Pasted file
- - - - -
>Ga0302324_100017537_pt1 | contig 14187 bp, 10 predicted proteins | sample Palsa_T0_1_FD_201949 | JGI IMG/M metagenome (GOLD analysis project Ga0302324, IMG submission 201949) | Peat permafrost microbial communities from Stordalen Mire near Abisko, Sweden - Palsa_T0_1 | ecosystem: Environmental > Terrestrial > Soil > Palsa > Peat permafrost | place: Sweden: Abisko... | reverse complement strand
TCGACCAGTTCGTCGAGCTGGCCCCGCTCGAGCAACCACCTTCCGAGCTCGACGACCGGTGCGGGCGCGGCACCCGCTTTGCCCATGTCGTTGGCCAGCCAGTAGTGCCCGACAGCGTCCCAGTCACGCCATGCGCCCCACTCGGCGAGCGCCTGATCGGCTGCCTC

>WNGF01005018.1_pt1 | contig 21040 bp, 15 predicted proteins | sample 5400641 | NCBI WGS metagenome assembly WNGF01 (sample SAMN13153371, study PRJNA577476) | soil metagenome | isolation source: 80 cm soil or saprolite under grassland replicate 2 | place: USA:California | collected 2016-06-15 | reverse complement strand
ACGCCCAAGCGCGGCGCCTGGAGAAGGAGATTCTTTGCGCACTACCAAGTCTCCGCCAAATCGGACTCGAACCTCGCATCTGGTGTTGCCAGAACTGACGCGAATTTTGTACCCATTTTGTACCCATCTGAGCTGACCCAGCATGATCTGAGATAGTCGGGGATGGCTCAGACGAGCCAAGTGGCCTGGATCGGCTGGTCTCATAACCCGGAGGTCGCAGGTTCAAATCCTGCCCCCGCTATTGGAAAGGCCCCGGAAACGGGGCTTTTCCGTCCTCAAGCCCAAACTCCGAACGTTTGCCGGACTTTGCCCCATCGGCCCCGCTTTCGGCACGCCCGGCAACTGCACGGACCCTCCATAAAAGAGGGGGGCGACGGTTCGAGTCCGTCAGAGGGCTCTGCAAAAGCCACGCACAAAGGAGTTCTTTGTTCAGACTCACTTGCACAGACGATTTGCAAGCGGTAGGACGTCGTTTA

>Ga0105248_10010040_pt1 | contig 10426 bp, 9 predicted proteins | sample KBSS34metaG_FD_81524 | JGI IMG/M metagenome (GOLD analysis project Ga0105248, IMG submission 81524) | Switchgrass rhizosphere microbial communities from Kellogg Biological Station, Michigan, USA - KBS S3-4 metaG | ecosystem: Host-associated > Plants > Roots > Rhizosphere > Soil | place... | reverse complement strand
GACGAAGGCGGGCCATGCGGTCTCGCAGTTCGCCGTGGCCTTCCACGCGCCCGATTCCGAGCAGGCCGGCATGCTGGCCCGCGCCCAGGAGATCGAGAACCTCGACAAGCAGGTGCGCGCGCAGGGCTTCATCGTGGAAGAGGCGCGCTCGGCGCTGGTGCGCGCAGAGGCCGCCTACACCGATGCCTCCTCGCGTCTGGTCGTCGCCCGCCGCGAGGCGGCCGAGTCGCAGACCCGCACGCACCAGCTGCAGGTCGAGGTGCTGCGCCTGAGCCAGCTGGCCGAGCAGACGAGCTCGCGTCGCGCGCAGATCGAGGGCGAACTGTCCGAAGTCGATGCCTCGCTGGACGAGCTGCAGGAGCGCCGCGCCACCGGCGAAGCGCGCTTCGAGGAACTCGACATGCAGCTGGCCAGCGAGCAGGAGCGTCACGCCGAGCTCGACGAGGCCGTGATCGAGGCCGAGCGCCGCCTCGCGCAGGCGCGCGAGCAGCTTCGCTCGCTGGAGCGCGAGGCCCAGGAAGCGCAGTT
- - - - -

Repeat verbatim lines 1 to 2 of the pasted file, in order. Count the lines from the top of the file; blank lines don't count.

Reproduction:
>Ga0302324_100017537_pt1 | contig 14187 bp, 10 predicted proteins | sample Palsa_T0_1_FD_201949 | JGI IMG/M metagenome (GOLD analysis project Ga0302324, IMG submission 201949) | Peat permafrost microbial communities from Stordalen Mire near Abisko, Sweden - Palsa_T0_1 | ecosystem: Environmental > Terrestrial > Soil > Palsa > Peat permafrost | place: Sweden: Abisko... | reverse complement strand
TCGACCAGTTCGTCGAGCTGGCCCCGCTCGAGCAACCACCTTCCGAGCTCGACGACCGGTGCGGGCGCGGCACCCGCTTTGCCCATGTCGTTGGCCAGCCAGTAGTGCCCGACAGCGTCCCAGTCACGCCATGCGCCCCACTCGGCGAGCGCCTGATCGGCTGCCTC